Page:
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The Oxford History of the Biblical World An in-depth chaptered work by leading scholars providing a chronological overview of the history of biblical times.

Philistine Pottery

The most ubiquitous and most distinctive element of Philistine culture, and a key in delineating the stages summarized above, is their pottery. The Myc IIIB pottery of the Late Bronze Age was imported into the Levant, whereas all the Myc IIIC wares found in the pentapolis in the early Iron Age were made locally. When Myc IIIC (stage 1) pottery from Ashdod and Ekron in Philistia or from Kition, Enkomi, and Palaeopaphos in Cyprus is tested by neutron activation, the results are the same: it was made from the local clays. This locally manufactured pottery was not the product of a few Mycenaean potters or their workshops, brought from abroad to meet indigenous demands for Mycenaean domestic and decorated wares, as the large quantities found at coastal sites from Tarsus to Ashkelon demonstrate. At Ras Ibn Hani in Syria and at Ekron, locally made Mycenaean pottery constitutes at least half of the repertoire, at Ashdod about 30 percent. Local Canaanite pottery, principally in the forms of store jars, juglets, bowls, lamps, and cooking pots, makes up the rest of the assemblage in the pentapolis.

The appearance in quantity of Myc IIIC in Cyprus and the Levant heralds the arrival of the Sea Peoples. At Ashdod, Ashkelon, and Ekron new settlements characterized by Myc IIIC pottery were built on the charred ruins of the previous Late Bronze Age II Canaanite, or Egypto-Canaanite, cities. These Philistine cities were much larger than those they replaced. This new urban concept and its impact on the landscape will be discussed further below.

Stage 2 Philistine pottery is a distinctive bichrome ware, painted with red and black decoration, a regional style that developed after the Philistines had lived for a generation or two in Canaan. To the basic Mycenaean forms in their repertoire they added others from Canaan and Cyprus, and they adapted decorative motifs from Egypt and a centuries-old bichrome technique from Canaan.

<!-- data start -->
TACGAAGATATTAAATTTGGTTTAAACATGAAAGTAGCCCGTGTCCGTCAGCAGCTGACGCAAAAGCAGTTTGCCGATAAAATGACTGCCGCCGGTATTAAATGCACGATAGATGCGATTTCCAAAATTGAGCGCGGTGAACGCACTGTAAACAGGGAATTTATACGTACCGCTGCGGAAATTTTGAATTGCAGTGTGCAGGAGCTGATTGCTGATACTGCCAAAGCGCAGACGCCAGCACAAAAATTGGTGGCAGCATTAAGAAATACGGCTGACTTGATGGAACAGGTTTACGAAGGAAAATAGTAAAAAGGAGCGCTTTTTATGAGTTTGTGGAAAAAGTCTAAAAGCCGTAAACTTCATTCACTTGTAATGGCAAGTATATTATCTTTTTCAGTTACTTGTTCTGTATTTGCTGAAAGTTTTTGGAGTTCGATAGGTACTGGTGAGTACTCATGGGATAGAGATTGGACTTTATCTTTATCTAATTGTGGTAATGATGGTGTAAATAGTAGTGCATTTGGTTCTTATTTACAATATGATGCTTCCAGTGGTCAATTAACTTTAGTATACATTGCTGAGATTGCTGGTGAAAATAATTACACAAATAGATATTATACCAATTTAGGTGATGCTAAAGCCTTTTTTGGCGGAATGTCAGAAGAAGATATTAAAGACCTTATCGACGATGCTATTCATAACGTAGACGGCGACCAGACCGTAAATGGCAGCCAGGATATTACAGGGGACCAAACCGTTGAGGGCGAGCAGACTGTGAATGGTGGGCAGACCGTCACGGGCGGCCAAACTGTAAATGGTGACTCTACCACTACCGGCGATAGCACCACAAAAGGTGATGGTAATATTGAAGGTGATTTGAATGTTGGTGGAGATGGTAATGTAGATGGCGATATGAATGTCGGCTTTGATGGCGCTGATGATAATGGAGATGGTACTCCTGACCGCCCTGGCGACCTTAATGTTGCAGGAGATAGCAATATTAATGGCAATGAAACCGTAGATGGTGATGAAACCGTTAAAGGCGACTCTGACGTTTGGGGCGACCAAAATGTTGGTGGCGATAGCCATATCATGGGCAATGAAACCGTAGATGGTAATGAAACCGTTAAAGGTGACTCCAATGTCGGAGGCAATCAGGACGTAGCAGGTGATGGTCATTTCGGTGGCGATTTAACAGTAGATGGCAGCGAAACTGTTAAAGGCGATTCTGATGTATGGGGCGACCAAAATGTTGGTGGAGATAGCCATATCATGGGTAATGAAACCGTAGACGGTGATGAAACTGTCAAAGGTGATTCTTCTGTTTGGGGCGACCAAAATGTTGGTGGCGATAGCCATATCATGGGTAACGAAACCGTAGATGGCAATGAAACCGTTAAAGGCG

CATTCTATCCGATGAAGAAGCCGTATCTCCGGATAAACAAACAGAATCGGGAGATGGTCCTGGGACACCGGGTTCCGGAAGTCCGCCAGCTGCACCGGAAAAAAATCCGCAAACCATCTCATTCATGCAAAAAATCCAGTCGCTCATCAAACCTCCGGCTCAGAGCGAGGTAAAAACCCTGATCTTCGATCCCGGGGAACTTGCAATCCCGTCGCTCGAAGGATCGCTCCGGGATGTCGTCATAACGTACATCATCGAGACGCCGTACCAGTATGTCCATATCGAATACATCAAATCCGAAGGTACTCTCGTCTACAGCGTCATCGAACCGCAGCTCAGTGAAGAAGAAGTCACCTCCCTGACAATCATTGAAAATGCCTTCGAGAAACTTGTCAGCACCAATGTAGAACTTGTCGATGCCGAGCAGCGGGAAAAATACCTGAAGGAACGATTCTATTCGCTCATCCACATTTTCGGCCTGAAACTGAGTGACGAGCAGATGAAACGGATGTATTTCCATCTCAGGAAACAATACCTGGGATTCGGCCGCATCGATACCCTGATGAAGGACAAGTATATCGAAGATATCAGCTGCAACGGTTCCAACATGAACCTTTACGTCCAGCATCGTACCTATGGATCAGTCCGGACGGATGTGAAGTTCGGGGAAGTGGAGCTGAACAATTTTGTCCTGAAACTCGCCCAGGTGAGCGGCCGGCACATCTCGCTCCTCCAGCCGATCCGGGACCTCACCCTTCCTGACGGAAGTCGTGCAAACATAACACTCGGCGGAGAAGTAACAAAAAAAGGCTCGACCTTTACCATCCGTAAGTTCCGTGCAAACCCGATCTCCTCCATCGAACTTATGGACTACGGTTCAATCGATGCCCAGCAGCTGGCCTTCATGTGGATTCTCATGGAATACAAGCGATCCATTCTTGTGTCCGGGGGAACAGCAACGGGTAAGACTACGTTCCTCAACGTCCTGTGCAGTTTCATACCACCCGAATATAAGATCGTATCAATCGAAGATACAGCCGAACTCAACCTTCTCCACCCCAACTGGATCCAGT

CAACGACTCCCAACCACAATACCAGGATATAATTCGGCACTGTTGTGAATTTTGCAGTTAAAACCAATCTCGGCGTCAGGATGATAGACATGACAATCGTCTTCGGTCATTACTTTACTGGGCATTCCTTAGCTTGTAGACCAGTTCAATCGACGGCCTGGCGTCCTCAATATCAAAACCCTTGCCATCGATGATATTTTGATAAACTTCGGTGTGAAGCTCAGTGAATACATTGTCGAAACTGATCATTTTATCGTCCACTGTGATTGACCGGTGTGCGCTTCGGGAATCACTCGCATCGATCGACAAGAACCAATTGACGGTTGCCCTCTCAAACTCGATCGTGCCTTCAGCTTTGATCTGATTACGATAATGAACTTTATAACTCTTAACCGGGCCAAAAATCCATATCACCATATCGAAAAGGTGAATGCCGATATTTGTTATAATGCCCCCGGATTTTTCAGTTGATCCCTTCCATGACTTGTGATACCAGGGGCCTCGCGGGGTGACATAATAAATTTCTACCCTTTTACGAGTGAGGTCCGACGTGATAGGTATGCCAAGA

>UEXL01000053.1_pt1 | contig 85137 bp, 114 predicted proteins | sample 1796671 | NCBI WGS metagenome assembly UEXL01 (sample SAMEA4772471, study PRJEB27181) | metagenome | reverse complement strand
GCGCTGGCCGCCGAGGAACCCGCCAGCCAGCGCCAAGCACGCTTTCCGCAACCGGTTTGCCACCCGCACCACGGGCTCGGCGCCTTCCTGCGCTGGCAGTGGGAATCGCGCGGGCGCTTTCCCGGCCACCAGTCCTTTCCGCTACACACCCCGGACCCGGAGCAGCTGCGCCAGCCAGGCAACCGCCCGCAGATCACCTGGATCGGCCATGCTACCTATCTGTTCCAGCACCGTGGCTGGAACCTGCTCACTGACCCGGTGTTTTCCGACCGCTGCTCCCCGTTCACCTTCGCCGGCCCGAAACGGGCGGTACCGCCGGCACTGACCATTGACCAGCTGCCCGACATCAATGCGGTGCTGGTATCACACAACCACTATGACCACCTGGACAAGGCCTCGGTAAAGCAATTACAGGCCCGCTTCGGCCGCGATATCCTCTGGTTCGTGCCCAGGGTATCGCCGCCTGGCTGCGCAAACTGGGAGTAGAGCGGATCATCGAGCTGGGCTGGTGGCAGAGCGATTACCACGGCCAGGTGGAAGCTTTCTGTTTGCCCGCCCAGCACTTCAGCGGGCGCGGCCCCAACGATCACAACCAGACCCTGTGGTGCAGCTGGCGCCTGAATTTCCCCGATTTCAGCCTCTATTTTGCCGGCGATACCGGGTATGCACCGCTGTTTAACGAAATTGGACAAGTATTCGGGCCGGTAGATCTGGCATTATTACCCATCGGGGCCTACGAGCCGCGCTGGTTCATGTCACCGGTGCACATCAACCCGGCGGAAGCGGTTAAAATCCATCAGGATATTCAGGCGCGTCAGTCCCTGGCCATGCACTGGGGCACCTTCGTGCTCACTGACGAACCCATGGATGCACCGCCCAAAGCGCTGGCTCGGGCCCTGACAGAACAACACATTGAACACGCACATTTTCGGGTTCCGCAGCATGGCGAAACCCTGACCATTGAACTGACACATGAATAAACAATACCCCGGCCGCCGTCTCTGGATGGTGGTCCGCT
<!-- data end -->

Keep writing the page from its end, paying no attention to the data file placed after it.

This bichrome ware was once thought the hallmark of the first Philistines to reach the Levant, early in the reign of Rameses III. An earlier contingent of Sea Peoples had fought with the Libyans against the Egyptian pharaoh Merneptah, but the Philistines were not among them. This pre-Philistine or first wave of Sea Peoples supposedly brought the Myc IIIC potting traditions to the shores of Canaan, where they founded the first cities on exactly the same sites later identified with the Philistine pentapolis.

But the battle reliefs of Merneptah make it clear that Ashkelon, the seaport of the pentapolis, was inhabited by Canaanites, not Sea Peoples, during that pharaoh's reign. The simplest explanation is that the confederation of Sea Peoples, including the Philistines, mentioned in texts and depicted in reliefs of Rameses III were the bearers of Myc IIIC pottery traditions, which they continued to make when they settled in Canaan. The stylistic development from simple monochrome to more elaborate bichrome was an indigenous change two or three generations after the Philistines’ arrival in southern Canaan. The eclectic style of bichrome pottery resulted not from a period of peregrinations around the Mediterranean during the decades between Merneptah and Rameses III, but from a process of Philistine acculturation, involving the adaptation and absorption of many traditions to be found among the various peoples living in Canaan. This acculturation process continued among the Philistines throughout their nearly six-hundred-year history in Palestine.

As one moves from core to periphery in the decades following stage 1, the material culture of the Philistines shows evidence of spatial and temporal distancing from the original templates and concepts. Failure to understand the acculturation process has led to the inclusion of questionable items in the Philistine corpus of material culture remains, such as the anthropoid coffins (or worse, to a denial of a distinct core of Philistine cultural remains) just two or three generations after their arrival in Canaan at the beginning of stage 2 (ca. 1150 BCE).

Shortly before the final destruction of Ugarit, a Syrian named Bay or Baya, “chief of the bodyguard of pharaoh of Egypt,” sent a letter in Akkadian to Ammurapi, the last king of Ugarit. Bay served under both Siptah (1194–1188) and Tewosret (1188–1186). His letter arrived at Ugarit while Myc IIIB pottery was still in use. At nearby Ibn Hani, however, the Sea Peoples built over the charred ruins of the king's seaside palace, which contained Myc IIIB ware. More than half of the ceramic yield from their new settlement was Myc IIIC pottery, a proportion comparable to that of stage 1 settlements in Philistia. The final destruction of Ugarit, as well as of many other coastal cities in the eastern Mediterranean, occurred only a decade or so before the events recorded by Rameses III (1184–1153) in his eighth year:

The foreign countries [Sea Peoples] made a conspiracy in their islands. All at once the lands were removed and scattered in the fray. No land could stand before their arms, from Hatti, Kode [Cilicia], Carchemish, Arzawa, and Alashiya [Cyprus] on, being cut off at [one time]. A camp [was set up] in one place in Amor [Amurru]. They desolated its people, and its land was like that which has never come into being. They were coming forward toward Egypt, while the flame was prepared before them. Their confederation [of Sea Peoples] was the Philistines, Tjeker [Sikils], Shekelesh, Denye(n) and Weshesh, lands united. (Trans. John Wilson; p. 262 in James B. Pritchard, ed., Ancient Near Eastern Texts Relating to the Old Testament, Princeton, N.J.: Princeton University Press, 1969)

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